July 14th, 2022
With such a rich history here at Comics Kingdom, what better way to celebrate this Throwback Thursday than by revisiting our timeless Viking Hagar the Horrible. Here are 5 things you should know.
Richard Arthur “Dik” Browne started drawing courtroom sketches for New York newspapers. Following an advertising stint where he created the Chiquita Banana logo, among other things, he became the artist for the 1954 Beetle Bailey spinoff strip Hi and Lois. Then, in 1973, Browne set out to create his own comic strip and thought back to how his children called him “Hägar the Horrible.” “Immediately, I thought Viking,” he told People in 1978. Soon after, Hägar was the fastest-growing strip in history, appearing in over 1000 papers.
Hagar was created from toe to head one night in the collar of Dik Browne’s home in Wilton, Connecticut. Dik was looking for a classic cartoon character who was instantly recognizable, universally understood, and easily spotted on the comics page. He figured, “What catches the eye quicker than a guy with horns?” A big round nose, a scraggly beard, and a flea-ridden bearskin were added, and Hagar was born.
He flails at the world with boisterous energy, but he is a kind man. Even though he has made a career of terrorizing the civilized world, he would never treat his wife nastily and always tries to liberate a size 52 dress for her when he’s finished sacking a town. Readers worldwide identify with this henpecked, arrow-ridden warrior who boldly battles against life’s injustices. Hagar is a feisty everyman in Viking garb. He is terribly successful at making us laugh at our failures. He is a Nice Guy in an imperfect world.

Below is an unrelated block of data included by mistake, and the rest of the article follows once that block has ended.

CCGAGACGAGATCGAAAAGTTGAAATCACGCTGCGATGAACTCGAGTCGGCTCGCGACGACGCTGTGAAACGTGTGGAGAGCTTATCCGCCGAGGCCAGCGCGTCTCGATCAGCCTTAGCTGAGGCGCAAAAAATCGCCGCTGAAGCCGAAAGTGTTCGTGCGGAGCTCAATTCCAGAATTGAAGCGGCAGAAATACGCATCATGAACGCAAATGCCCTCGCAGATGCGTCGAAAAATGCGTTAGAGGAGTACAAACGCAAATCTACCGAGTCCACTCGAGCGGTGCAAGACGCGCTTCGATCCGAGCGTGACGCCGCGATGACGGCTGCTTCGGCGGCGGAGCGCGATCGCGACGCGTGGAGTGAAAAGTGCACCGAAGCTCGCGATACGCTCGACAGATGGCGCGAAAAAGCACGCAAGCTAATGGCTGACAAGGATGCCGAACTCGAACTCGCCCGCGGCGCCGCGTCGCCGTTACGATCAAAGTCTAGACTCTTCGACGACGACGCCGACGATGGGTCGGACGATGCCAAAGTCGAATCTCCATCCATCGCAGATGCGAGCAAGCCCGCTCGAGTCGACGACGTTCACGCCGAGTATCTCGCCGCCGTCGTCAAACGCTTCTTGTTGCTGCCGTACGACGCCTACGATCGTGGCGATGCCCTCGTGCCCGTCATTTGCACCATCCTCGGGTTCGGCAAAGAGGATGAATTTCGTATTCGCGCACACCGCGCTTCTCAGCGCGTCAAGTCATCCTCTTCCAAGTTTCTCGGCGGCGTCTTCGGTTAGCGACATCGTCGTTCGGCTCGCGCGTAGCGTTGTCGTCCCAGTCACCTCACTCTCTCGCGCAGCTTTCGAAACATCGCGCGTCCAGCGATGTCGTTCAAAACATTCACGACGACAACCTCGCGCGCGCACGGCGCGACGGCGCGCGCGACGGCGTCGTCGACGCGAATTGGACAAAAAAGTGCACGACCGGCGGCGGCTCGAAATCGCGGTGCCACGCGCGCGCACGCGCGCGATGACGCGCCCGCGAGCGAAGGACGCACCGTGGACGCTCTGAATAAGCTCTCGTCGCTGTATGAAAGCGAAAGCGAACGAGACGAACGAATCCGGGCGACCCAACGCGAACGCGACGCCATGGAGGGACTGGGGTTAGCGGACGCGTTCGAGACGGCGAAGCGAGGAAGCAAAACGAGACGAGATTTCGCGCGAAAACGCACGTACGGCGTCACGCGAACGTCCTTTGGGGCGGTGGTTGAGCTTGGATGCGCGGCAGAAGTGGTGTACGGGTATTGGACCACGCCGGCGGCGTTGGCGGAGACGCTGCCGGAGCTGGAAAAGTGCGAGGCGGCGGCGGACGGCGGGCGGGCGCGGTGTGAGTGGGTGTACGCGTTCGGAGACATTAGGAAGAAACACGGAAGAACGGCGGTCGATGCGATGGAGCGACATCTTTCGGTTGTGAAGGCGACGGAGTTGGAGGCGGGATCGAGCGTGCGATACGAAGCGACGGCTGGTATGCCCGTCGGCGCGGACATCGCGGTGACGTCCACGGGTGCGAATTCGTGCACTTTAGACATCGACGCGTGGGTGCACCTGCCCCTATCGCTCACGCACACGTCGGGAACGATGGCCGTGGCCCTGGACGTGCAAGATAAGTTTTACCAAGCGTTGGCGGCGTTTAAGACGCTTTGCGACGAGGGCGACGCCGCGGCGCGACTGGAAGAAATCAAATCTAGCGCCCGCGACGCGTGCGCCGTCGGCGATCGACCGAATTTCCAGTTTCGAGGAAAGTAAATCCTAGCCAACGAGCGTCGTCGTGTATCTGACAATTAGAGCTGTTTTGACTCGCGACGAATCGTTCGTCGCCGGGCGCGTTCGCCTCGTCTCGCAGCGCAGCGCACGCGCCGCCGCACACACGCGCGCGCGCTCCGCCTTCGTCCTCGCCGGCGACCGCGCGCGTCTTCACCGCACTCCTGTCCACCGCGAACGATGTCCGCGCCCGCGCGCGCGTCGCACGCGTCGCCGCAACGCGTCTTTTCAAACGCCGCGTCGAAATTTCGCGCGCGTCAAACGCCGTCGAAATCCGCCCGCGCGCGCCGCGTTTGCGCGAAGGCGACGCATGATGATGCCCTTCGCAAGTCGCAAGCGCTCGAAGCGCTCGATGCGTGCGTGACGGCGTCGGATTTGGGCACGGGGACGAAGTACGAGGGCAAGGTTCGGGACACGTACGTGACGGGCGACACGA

Working on Hi and Lois with cartoonist Mort Walker (Beetle Bailey) allowed Browne to solicit advice on Hägar from his more experienced colleague. As Walker recalled, he thought “Hägar” would be too hard for people to pronounce or spell and suggested Browne go with “Bulbar the Barbarian” instead. Browne brushed off the suggestion, preferring his own alliterative title.
Vikings were not known for being advocates for human rights. Hägar, despite his relatively genteel persona, still exhibited some barbaric traits, such as running off with “maidens” after a plundering session. Speaking with the Associated Press in 1983, Browne admitted he toned down the more lustful side of Hägar after getting complaints from his daughter. “Running off with a maiden isn’t funny,” she told him. “It’s a crime.”
When Dik Browne was working on Hägar, the Viking was prone to bouts of excessive drinking. So when Chris Browne took over the strip, he deliberately decided to minimize Hägar’s imbibing. “When my father was doing the strip, he did an awful lot of gags about Hägar falling down drunk and coming home in a wheelbarrow, and as times go on, that doesn’t strike me as that funny anymore,” Brown told the Chicago Tribune in 1993. “Just about everybody I know has had somebody hurt by alcoholism or substance abuse.”
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